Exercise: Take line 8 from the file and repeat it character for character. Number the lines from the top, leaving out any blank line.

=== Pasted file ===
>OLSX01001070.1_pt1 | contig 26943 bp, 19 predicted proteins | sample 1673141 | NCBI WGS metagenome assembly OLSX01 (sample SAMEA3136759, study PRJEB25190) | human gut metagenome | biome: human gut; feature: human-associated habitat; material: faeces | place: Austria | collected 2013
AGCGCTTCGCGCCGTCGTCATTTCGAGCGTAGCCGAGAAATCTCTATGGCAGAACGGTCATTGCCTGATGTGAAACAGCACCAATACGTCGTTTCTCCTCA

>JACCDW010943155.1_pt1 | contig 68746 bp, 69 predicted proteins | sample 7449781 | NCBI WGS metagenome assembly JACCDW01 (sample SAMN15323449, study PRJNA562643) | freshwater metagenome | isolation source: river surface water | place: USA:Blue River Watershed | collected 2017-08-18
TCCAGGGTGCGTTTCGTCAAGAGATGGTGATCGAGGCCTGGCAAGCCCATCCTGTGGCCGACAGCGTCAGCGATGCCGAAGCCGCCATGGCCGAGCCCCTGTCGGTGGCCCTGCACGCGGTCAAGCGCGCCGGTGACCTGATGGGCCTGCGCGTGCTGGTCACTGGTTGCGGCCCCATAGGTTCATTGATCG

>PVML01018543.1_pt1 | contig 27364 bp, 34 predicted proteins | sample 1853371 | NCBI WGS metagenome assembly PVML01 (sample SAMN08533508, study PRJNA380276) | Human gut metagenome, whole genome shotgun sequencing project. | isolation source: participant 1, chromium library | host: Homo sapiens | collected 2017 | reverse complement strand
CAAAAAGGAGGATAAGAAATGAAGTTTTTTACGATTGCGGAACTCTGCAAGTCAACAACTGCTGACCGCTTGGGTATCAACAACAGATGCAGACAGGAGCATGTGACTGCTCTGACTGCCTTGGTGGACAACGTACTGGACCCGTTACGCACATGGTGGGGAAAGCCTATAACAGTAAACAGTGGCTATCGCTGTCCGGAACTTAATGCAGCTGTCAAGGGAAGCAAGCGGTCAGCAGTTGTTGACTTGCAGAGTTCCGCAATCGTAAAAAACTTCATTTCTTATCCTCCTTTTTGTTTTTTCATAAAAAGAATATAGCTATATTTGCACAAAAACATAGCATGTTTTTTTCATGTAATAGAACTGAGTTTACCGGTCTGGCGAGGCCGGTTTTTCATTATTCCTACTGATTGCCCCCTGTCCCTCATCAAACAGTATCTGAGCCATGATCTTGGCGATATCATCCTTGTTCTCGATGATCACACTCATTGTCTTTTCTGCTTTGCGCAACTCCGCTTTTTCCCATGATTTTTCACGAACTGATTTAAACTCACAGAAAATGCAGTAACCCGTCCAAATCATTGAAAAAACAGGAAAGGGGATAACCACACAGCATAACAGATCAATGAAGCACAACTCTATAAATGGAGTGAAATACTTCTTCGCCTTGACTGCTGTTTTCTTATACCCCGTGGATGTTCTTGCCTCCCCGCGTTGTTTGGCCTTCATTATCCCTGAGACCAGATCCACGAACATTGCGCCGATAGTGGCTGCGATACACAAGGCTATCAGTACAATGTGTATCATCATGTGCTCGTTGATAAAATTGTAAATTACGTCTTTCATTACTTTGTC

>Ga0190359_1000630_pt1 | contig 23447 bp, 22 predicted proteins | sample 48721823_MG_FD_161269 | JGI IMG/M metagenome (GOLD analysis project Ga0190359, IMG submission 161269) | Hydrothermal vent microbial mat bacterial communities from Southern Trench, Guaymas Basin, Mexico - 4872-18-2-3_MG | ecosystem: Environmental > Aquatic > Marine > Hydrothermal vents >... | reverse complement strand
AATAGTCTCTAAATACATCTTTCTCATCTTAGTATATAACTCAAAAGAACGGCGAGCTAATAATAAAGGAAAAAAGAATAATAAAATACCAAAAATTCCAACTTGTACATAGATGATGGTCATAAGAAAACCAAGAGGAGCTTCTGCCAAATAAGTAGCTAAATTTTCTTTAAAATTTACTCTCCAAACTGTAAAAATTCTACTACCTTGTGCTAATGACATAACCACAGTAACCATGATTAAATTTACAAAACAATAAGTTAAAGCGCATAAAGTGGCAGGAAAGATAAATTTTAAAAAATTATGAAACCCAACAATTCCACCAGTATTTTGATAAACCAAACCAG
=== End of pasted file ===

AATAGTCTCTAAATACATCTTTCTCATCTTAGTATATAACTCAAAAGAACGGCGAGCTAATAATAAAGGAAAAAAGAATAATAAAATACCAAAAATTCCAACTTGTACATAGATGATGGTCATAAGAAAACCAAGAGGAGCTTCTGCCAAATAAGTAGCTAAATTTTCTTTAAAATTTACTCTCCAAACTGTAAAAATTCTACTACCTTGTGCTAATGACATAACCACAGTAACCATGATTAAATTTACAAAACAATAAGTTAAAGCGCATAAAGTGGCAGGAAAGATAAATTTTAAAAAATTATGAAACCCAACAATTCCACCAGTATTTTGATAAACCAAACCAG